• OK, it's on.
  • Please note that many, many Email Addresses used for spam, are not accepted at registration. Select a respectable Free email.

Entrance exams and issues faced.

BurnedOut

Active Member
Joined
Apr 19, 2016
Messages
276
#1
I'll get right down to it.
I'm preparing for my law exams. Its similar to LSAT where you have MCQs everywhere. It has 5 subjects :

English
Legal aptitude
Legal gk
Gk
Maths
Logic


Now the gravest issues I face border around CR and legal aptitude where analysis is required. I simply analyse a great deal automatically (I've a propensity to analyse in depth without requiring too much effort ). This gets me into trouble and I end up losing marks without precisely understanding why I lost so many marks. When I review those questions, I realised that many perspectives cannot be unified into one, at least according to me. I still don't understand how many people manage to do it. Most of them are Js. I've really started to give up due to this issue. Unable to create a unified answer for questions which require thorough analysis. Any suggestions ?


Sent from my XT1562 using Tapatalk
 

Hadoblado

The choicest fuckboi
Joined
Mar 17, 2011
Messages
4,932
#2
How good an idea do you have of the intention of the examiner?

I used to have issues interpreting what they were looking for. Sometimes the question is ambiguous. Sometimes I know the answer to it, but that answer is using information I learned outside the course. Sometimes there are multiple correct answers, but some are *more* correct.

Basically, if you can't identify what the intended understanding or knowledge being measured is, in some sense you are guessing.

An examiner is always looking for information you have learned in their course. They are always looking for the most specific and relevant answer, but if you have extra time you want to flesh out your answer to fit the time allotted. Depending on the topic, this can mean supplying how the thing that you know is known (supplying reasoning or evidence, often this means walking people through experimental paradigms and results for psychology). If you've still got time you can then go through limitations of your evidence.

If you want to supply any of your own opinions, they need to be backed up by really clear and concrete reasoning. Chances are a marker will punish you if they can't immediately understand what you're saying. Their job is tiresome and their judgement is painfully human.
 

BurnedOut

Active Member
Joined
Apr 19, 2016
Messages
276
#3
How good an idea do you have of the intention of the examiner?

I used to have issues interpreting what they were looking for. Sometimes the question is ambiguous. Sometimes I know the answer to it, but that answer is using information I learned outside the course. Sometimes there are multiple correct answers, but some are *more* correct.

Basically, if you can't identify what the intended understanding or knowledge being measured is, in some sense you are guessing.

An examiner is always looking for information you have learned in their course. They are always looking for the most specific and relevant answer, but if you have extra time you want to flesh out your answer to fit the time allotted. Depending on the topic, this can mean supplying how the thing that you know is known (supplying reasoning or evidence, often this means walking people through experimental paradigms and results for psychology). If you've still got time you can then go through limitations of your evidence.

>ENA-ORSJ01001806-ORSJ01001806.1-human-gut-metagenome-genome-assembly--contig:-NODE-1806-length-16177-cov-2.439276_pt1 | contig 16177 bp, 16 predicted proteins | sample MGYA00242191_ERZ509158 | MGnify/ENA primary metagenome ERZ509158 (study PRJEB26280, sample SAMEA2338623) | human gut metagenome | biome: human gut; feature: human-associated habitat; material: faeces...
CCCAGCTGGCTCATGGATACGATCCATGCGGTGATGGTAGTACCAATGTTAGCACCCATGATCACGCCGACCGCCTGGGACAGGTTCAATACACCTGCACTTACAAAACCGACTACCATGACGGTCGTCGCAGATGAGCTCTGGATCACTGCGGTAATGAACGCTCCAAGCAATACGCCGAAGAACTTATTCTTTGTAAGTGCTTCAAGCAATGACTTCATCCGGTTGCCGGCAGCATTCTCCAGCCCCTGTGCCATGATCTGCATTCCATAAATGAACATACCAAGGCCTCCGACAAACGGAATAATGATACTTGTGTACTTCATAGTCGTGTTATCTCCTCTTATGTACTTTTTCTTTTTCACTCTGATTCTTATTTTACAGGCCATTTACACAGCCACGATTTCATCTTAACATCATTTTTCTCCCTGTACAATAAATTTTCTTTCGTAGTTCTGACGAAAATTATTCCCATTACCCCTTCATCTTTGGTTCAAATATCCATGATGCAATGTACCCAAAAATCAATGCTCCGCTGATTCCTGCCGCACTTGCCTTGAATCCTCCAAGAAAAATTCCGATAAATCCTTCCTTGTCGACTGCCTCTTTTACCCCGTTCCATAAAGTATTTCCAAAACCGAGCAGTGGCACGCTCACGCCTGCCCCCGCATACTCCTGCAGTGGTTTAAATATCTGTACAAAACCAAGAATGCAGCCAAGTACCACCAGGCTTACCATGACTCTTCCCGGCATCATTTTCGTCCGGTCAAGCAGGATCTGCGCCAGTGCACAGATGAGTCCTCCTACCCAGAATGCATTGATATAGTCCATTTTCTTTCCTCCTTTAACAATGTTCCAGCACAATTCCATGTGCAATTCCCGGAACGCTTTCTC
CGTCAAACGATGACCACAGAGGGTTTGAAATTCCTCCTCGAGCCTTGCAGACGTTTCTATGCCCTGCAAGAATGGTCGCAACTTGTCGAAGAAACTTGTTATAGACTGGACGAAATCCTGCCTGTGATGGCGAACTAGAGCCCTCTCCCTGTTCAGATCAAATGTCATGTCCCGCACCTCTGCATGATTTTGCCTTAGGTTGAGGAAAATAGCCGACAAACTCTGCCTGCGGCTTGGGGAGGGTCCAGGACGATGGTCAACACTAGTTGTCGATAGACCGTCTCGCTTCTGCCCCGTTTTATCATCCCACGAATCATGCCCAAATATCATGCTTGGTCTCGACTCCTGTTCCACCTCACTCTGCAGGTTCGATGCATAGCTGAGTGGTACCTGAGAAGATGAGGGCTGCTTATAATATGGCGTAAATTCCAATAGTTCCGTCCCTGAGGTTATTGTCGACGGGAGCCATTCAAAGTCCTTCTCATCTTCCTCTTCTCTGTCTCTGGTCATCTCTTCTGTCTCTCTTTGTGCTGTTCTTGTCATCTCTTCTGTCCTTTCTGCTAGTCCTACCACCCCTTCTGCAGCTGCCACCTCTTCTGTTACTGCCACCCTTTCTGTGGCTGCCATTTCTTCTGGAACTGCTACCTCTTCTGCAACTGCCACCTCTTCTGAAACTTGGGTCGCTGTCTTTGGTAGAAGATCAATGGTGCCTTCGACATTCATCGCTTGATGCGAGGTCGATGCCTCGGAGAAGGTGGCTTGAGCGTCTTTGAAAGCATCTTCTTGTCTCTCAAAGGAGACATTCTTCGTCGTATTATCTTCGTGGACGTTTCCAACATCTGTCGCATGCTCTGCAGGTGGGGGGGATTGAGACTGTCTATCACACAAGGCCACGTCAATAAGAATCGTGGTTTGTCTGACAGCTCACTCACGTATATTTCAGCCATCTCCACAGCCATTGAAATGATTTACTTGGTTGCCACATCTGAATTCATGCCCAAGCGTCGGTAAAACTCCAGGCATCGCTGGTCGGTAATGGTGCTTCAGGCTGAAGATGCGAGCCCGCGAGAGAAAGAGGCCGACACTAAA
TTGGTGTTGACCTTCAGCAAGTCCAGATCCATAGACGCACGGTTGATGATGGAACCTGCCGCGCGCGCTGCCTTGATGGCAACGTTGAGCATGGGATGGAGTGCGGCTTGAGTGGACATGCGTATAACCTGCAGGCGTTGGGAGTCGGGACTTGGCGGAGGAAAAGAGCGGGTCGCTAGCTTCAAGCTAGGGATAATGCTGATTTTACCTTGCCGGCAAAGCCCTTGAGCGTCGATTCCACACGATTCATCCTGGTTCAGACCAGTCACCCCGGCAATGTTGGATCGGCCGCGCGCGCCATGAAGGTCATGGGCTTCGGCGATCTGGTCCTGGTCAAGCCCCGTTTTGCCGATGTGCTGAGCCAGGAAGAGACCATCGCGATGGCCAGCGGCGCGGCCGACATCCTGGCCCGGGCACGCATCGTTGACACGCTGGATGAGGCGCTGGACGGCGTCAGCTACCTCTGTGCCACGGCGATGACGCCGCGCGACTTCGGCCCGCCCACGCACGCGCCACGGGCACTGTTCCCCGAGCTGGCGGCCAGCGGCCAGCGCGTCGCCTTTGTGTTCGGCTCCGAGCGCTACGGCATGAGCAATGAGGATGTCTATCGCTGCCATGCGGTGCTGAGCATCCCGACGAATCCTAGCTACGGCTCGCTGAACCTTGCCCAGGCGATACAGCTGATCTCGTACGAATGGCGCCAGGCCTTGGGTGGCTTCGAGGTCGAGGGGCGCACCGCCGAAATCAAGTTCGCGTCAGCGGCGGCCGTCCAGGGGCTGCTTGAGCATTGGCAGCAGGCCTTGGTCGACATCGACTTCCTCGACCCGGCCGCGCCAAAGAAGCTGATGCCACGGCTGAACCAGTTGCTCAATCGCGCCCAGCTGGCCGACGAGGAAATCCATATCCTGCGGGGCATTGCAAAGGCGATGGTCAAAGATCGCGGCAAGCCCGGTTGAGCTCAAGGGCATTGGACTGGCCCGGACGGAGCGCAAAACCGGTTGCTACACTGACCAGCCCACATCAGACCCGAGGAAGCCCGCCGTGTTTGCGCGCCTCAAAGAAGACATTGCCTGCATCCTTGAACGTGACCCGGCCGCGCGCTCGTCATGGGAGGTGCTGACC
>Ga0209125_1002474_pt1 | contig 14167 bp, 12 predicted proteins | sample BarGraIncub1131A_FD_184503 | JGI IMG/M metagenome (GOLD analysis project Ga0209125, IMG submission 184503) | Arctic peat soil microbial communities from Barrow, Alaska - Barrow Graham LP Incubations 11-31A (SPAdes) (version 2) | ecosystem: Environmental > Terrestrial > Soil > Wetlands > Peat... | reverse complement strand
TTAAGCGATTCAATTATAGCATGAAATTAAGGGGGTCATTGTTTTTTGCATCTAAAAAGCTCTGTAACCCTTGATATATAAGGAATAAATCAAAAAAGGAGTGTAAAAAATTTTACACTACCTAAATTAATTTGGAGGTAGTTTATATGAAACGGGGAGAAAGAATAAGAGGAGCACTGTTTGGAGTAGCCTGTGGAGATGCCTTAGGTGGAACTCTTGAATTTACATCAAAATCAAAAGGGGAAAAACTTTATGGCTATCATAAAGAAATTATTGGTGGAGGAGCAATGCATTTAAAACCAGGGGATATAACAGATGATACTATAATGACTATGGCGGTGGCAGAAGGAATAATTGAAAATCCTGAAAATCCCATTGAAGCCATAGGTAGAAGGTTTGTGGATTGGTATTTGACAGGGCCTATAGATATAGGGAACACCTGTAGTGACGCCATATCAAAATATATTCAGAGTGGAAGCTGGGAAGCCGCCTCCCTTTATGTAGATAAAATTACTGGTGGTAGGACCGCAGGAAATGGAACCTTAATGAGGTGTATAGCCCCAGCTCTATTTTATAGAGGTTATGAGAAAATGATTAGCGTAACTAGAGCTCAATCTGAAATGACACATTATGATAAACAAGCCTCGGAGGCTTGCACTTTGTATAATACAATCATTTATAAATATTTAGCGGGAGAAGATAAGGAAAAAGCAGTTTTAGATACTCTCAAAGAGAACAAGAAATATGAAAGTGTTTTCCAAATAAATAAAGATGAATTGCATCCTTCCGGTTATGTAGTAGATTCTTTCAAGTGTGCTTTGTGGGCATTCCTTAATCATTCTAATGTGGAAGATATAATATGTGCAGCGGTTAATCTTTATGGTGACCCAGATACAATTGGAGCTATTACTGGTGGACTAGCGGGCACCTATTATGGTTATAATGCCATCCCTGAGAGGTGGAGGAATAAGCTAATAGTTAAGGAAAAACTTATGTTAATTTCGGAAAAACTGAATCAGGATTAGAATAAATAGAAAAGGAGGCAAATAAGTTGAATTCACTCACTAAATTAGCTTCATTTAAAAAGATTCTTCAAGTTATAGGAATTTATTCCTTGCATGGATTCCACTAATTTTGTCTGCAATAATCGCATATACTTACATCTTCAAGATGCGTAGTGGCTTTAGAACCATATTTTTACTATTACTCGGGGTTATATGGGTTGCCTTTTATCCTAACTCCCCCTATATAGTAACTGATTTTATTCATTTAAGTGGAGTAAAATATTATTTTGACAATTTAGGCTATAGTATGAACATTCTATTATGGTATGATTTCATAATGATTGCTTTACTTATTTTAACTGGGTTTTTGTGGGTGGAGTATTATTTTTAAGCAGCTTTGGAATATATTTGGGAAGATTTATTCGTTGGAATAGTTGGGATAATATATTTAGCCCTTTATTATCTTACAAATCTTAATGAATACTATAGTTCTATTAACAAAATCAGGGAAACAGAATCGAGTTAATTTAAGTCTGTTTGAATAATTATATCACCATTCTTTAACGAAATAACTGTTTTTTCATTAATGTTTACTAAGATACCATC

If you want to supply any of your own opinions, they need to be backed up by really clear and concrete reasoning. Chances are a marker will punish you if they can't immediately understand what you're saying. Their job is tiresome and their judgement is painfully human.
If this was the thing, I would have succeeded probably. However, its an OMR sheet. No justifications are given. Its right or wrong.

Sent from my XT1562 using Tapatalk
 

Hadoblado

The choicest fuckboi
Joined
Mar 17, 2011
Messages
4,932
#4
Ah woops.

The intention part of it is still relevant.

For example, a lot of the time the literature isn't as conclusive as an MCQ would imply. In this case, it's probably the position most congruent with the content that was supplied you. Unfortunately this requires you to keep track of the sources of the things you learn (which I am very bad at doing).

How many marks are you losing if you don't mind me asking? Like is this the difference between getting perfect marks and merely excellent? Or is this issue so big you're genuinely struggling to keep up?

My legal exam at your age was terrible. They told us what the questions were, but expected really sophisticated answers. So it was basically just an assignment you needed to be able to rote learn and reproduce under controlled conditions. Those examiners were fkn clueless.
 
Joined
Apr 26, 2013
Messages
1,149
Location
Shallow grave
#5
80/20 that shit! Just pick the 20% or so absolutely most valuable key points and stick to them, throwing in a bit of your own extra knowledge here and there like a dash of sriracha. That’s ultimately what examiners want.

Granted I only ever did a few contract law subjects at uni, not a whole law degree, but the rule still held true in those.
 
Top Bottom